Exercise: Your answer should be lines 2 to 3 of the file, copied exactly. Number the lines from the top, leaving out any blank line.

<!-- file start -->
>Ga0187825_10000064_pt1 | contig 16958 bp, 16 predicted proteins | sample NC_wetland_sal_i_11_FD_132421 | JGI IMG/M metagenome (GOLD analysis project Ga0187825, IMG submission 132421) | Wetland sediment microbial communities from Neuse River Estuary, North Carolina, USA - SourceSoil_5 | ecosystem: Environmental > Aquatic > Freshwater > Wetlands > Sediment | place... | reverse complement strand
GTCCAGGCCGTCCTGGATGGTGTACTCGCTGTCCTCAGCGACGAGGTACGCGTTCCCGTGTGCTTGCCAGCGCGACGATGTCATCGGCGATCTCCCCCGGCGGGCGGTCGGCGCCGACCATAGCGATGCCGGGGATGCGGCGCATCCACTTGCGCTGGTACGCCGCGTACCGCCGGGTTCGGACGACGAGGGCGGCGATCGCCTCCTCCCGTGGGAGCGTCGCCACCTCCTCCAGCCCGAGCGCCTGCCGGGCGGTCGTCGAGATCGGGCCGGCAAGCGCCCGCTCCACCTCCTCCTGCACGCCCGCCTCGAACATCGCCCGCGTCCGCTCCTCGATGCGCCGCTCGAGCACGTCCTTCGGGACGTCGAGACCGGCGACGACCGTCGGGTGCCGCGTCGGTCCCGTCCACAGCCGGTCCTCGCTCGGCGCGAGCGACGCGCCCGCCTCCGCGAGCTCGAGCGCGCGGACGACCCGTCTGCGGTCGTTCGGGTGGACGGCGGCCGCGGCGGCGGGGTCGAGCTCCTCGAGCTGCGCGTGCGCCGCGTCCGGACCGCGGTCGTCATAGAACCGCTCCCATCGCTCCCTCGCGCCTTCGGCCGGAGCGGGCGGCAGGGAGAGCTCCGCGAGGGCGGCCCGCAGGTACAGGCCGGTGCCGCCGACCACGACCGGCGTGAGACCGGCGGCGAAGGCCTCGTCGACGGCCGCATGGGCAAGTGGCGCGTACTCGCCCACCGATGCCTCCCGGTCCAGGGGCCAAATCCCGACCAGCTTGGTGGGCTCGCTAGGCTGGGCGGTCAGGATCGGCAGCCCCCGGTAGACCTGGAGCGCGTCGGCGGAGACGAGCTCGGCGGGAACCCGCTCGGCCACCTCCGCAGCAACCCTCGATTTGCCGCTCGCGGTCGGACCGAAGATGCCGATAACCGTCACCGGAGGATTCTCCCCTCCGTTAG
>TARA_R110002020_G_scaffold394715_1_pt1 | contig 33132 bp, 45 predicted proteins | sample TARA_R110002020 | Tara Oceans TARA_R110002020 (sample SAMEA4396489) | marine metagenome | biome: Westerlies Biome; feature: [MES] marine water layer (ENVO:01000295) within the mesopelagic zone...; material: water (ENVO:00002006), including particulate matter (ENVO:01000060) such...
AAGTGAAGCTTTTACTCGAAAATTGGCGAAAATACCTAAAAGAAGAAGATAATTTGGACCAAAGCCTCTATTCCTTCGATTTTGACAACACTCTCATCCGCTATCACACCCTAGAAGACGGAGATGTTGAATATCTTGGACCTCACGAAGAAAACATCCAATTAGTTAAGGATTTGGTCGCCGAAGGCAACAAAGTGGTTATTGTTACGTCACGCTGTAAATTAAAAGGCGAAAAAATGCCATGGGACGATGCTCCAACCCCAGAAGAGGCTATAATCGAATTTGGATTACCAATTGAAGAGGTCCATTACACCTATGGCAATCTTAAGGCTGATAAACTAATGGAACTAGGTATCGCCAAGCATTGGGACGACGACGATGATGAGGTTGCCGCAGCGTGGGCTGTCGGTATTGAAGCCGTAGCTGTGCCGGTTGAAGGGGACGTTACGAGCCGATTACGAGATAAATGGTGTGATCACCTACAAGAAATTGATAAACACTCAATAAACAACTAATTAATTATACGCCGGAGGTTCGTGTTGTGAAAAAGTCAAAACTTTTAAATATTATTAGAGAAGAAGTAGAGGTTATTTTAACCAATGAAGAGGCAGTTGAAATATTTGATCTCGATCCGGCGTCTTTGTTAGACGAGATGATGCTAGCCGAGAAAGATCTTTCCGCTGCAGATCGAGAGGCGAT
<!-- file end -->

GTCCAGGCCGTCCTGGATGGTGTACTCGCTGTCCTCAGCGACGAGGTACGCGTTCCCGTGTGCTTGCCAGCGCGACGATGTCATCGGCGATCTCCCCCGGCGGGCGGTCGGCGCCGACCATAGCGATGCCGGGGATGCGGCGCATCCACTTGCGCTGGTACGCCGCGTACCGCCGGGTTCGGACGACGAGGGCGGCGATCGCCTCCTCCCGTGGGAGCGTCGCCACCTCCTCCAGCCCGAGCGCCTGCCGGGCGGTCGTCGAGATCGGGCCGGCAAGCGCCCGCTCCACCTCCTCCTGCACGCCCGCCTCGAACATCGCCCGCGTCCGCTCCTCGATGCGCCGCTCGAGCACGTCCTTCGGGACGTCGAGACCGGCGACGACCGTCGGGTGCCGCGTCGGTCCCGTCCACAGCCGGTCCTCGCTCGGCGCGAGCGACGCGCCCGCCTCCGCGAGCTCGAGCGCGCGGACGACCCGTCTGCGGTCGTTCGGGTGGACGGCGGCCGCGGCGGCGGGGTCGAGCTCCTCGAGCTGCGCGTGCGCCGCGTCCGGACCGCGGTCGTCATAGAACCGCTCCCATCGCTCCCTCGCGCCTTCGGCCGGAGCGGGCGGCAGGGAGAGCTCCGCGAGGGCGGCCCGCAGGTACAGGCCGGTGCCGCCGACCACGACCGGCGTGAGACCGGCGGCGAAGGCCTCGTCGACGGCCGCATGGGCAAGTGGCGCGTACTCGCCCACCGATGCCTCCCGGTCCAGGGGCCAAATCCCGACCAGCTTGGTGGGCTCGCTAGGCTGGGCGGTCAGGATCGGCAGCCCCCGGTAGACCTGGAGCGCGTCGGCGGAGACGAGCTCGGCGGGAACCCGCTCGGCCACCTCCGCAGCAACCCTCGATTTGCCGCTCGCGGTCGGACCGAAGATGCCGATAACCGTCACCGGAGGATTCTCCCCTCCGTTAG
>TARA_R110002020_G_scaffold394715_1_pt1 | contig 33132 bp, 45 predicted proteins | sample TARA_R110002020 | Tara Oceans TARA_R110002020 (sample SAMEA4396489) | marine metagenome | biome: Westerlies Biome; feature: [MES] marine water layer (ENVO:01000295) within the mesopelagic zone...; material: water (ENVO:00002006), including particulate matter (ENVO:01000060) such...